In front of a packed and attentive audience, Sarah Anderson demonstrated her unique way of creating figurative monotypes.
She begins by painting ink on the plate with a brush which she then rolls out with a brayer to create a thin and even surface.
Once all elements of the image are on the plate, she creates pattern and textures by removing ink with q-tips or small pieces of cardboard. This is how she creates the flower design of the dress and highlights in hair. Once all parts of the image are to her satisfaction, she will draw the fine details with a “needle applicator,” a squeeze bottle topped with a fine metal tip specifically designed for the water-based Akua monotype inks used at New Grounds.
The finished plate is now placed on the press bed.
Tanya Landin, the ever so capable New Grounds workshop and gallery assistant, places the printing paper on top of the inked plate. The press blankets are then lowered on top of the paper, and the press is hand-cranked to apply pressure to the inked plate which causes the ink to transfer to the printing paper. Since this is a monotype, the image is created completely out of ink and only one good impression can be pulled from this plate. Theoretically it is possible to print the remnants of the inked plate on a clean sheet of paper; the resulting image is called a “ghost print.”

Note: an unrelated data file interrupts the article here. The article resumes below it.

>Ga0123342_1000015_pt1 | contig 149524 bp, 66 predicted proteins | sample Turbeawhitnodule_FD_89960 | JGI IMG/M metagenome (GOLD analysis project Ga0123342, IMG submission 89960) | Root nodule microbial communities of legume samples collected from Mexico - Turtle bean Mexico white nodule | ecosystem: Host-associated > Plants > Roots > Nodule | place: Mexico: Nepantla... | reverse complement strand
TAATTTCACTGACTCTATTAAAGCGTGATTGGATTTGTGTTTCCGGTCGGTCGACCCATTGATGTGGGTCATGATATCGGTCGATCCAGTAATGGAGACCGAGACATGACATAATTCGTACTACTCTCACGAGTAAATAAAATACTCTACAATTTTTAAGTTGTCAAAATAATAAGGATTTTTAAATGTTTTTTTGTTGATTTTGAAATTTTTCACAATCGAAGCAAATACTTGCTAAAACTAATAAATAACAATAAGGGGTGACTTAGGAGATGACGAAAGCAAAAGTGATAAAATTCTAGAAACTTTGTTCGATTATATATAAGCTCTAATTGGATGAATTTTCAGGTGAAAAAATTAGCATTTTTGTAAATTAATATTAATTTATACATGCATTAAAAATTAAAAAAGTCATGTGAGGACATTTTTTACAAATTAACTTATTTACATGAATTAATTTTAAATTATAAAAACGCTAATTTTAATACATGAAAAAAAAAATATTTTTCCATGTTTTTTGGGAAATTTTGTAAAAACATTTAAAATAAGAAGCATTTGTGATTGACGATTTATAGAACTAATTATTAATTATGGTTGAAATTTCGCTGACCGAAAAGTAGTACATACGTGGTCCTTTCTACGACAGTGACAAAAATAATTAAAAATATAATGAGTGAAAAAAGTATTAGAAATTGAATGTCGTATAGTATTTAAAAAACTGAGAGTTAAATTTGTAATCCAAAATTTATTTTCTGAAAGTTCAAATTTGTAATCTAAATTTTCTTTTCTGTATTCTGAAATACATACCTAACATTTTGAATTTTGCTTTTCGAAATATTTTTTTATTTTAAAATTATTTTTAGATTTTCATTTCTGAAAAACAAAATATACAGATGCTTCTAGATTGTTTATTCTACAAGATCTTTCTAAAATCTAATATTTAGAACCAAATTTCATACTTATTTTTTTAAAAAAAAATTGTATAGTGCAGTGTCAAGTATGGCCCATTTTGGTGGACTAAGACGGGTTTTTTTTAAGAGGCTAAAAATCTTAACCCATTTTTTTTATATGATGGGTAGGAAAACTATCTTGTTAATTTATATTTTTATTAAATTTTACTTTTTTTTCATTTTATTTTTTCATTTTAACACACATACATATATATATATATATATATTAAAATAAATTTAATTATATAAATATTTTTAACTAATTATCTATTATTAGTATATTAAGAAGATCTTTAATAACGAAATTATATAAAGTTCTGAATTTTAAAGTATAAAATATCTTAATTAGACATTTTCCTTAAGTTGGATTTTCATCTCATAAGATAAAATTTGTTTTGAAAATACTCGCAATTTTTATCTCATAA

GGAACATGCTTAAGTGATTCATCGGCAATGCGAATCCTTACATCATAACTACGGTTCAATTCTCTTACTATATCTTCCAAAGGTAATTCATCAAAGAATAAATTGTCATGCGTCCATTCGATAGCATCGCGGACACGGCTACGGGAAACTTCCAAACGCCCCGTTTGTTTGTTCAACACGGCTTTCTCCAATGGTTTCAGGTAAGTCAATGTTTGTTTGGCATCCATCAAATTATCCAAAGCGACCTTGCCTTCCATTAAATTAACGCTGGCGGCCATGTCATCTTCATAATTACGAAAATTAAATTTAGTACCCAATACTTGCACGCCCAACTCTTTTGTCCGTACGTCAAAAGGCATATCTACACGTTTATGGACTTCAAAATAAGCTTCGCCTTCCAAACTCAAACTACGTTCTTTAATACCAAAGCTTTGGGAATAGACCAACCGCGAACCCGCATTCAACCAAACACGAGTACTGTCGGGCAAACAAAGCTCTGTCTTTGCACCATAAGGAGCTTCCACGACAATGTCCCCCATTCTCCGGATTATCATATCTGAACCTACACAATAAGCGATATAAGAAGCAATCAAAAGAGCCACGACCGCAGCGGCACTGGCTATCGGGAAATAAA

The finished monotype is lifted off the plate to the amazement of the crowd. Sarah Anderson made this look very easy which comes with years of experience. Check out Sarah Anderson to see more of her work. If you are interested in learning monotypes, the next four day class will take January 17, 18, 24 and 25 at New Grounds.
We welcome any comments you might have about Sarah’s work!
Submitted by Regina Held, director of New Grounds Print Workshop & Gallery